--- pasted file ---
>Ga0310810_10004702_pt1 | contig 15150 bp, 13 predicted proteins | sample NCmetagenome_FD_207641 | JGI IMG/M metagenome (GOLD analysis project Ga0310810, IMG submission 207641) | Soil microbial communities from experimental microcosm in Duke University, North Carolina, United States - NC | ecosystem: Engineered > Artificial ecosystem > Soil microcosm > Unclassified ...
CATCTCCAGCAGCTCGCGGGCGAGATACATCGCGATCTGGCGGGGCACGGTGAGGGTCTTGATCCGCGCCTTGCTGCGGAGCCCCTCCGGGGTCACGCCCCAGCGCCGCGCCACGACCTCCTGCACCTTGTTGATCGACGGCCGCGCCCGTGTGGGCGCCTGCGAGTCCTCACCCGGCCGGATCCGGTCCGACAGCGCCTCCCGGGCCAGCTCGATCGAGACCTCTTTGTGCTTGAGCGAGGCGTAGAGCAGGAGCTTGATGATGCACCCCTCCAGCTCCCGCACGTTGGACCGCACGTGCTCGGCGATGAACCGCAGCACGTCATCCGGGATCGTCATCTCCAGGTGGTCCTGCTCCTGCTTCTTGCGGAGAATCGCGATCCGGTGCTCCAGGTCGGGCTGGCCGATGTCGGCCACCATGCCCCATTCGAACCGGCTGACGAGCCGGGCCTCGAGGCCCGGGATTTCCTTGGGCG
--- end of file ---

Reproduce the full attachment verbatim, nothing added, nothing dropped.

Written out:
>Ga0310810_10004702_pt1 | contig 15150 bp, 13 predicted proteins | sample NCmetagenome_FD_207641 | JGI IMG/M metagenome (GOLD analysis project Ga0310810, IMG submission 207641) | Soil microbial communities from experimental microcosm in Duke University, North Carolina, United States - NC | ecosystem: Engineered > Artificial ecosystem > Soil microcosm > Unclassified ...
CATCTCCAGCAGCTCGCGGGCGAGATACATCGCGATCTGGCGGGGCACGGTGAGGGTCTTGATCCGCGCCTTGCTGCGGAGCCCCTCCGGGGTCACGCCCCAGCGCCGCGCCACGACCTCCTGCACCTTGTTGATCGACGGCCGCGCCCGTGTGGGCGCCTGCGAGTCCTCACCCGGCCGGATCCGGTCCGACAGCGCCTCCCGGGCCAGCTCGATCGAGACCTCTTTGTGCTTGAGCGAGGCGTAGAGCAGGAGCTTGATGATGCACCCCTCCAGCTCCCGCACGTTGGACCGCACGTGCTCGGCGATGAACCGCAGCACGTCATCCGGGATCGTCATCTCCAGGTGGTCCTGCTCCTGCTTCTTGCGGAGAATCGCGATCCGGTGCTCCAGGTCGGGCTGGCCGATGTCGGCCACCATGCCCCATTCGAACCGGCTGACGAGCCGGGCCTCGAGGCCCGGGATTTCCTTGGGCG